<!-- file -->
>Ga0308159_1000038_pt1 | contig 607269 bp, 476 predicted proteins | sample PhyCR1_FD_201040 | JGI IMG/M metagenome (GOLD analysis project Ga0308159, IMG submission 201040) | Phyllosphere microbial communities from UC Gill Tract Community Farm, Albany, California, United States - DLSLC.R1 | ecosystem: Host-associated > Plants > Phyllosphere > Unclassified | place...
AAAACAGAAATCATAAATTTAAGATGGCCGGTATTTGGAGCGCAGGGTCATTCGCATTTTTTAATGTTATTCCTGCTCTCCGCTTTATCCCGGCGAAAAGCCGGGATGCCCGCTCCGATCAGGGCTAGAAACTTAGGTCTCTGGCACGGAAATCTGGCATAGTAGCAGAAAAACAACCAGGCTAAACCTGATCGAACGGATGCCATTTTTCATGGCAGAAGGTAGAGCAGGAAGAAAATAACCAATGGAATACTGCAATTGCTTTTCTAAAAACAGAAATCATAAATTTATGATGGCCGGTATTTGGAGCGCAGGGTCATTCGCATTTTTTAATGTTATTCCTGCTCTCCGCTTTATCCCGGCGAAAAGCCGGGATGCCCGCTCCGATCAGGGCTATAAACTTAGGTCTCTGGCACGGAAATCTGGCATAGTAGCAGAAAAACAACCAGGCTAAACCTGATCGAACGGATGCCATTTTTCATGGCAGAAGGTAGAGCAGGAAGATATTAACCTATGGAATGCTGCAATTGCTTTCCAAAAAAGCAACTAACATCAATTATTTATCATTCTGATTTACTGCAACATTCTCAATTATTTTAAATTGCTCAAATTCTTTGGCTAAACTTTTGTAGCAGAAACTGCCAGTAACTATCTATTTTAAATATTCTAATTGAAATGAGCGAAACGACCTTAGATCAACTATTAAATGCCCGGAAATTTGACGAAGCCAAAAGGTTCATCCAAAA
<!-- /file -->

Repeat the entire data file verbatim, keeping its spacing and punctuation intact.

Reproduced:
>Ga0308159_1000038_pt1 | contig 607269 bp, 476 predicted proteins | sample PhyCR1_FD_201040 | JGI IMG/M metagenome (GOLD analysis project Ga0308159, IMG submission 201040) | Phyllosphere microbial communities from UC Gill Tract Community Farm, Albany, California, United States - DLSLC.R1 | ecosystem: Host-associated > Plants > Phyllosphere > Unclassified | place...
AAAACAGAAATCATAAATTTAAGATGGCCGGTATTTGGAGCGCAGGGTCATTCGCATTTTTTAATGTTATTCCTGCTCTCCGCTTTATCCCGGCGAAAAGCCGGGATGCCCGCTCCGATCAGGGCTAGAAACTTAGGTCTCTGGCACGGAAATCTGGCATAGTAGCAGAAAAACAACCAGGCTAAACCTGATCGAACGGATGCCATTTTTCATGGCAGAAGGTAGAGCAGGAAGAAAATAACCAATGGAATACTGCAATTGCTTTTCTAAAAACAGAAATCATAAATTTATGATGGCCGGTATTTGGAGCGCAGGGTCATTCGCATTTTTTAATGTTATTCCTGCTCTCCGCTTTATCCCGGCGAAAAGCCGGGATGCCCGCTCCGATCAGGGCTATAAACTTAGGTCTCTGGCACGGAAATCTGGCATAGTAGCAGAAAAACAACCAGGCTAAACCTGATCGAACGGATGCCATTTTTCATGGCAGAAGGTAGAGCAGGAAGATATTAACCTATGGAATGCTGCAATTGCTTTCCAAAAAAGCAACTAACATCAATTATTTATCATTCTGATTTACTGCAACATTCTCAATTATTTTAAATTGCTCAAATTCTTTGGCTAAACTTTTGTAGCAGAAACTGCCAGTAACTATCTATTTTAAATATTCTAATTGAAATGAGCGAAACGACCTTAGATCAACTATTAAATGCCCGGAAATTTGACGAAGCCAAAAGGTTCATCCAAAA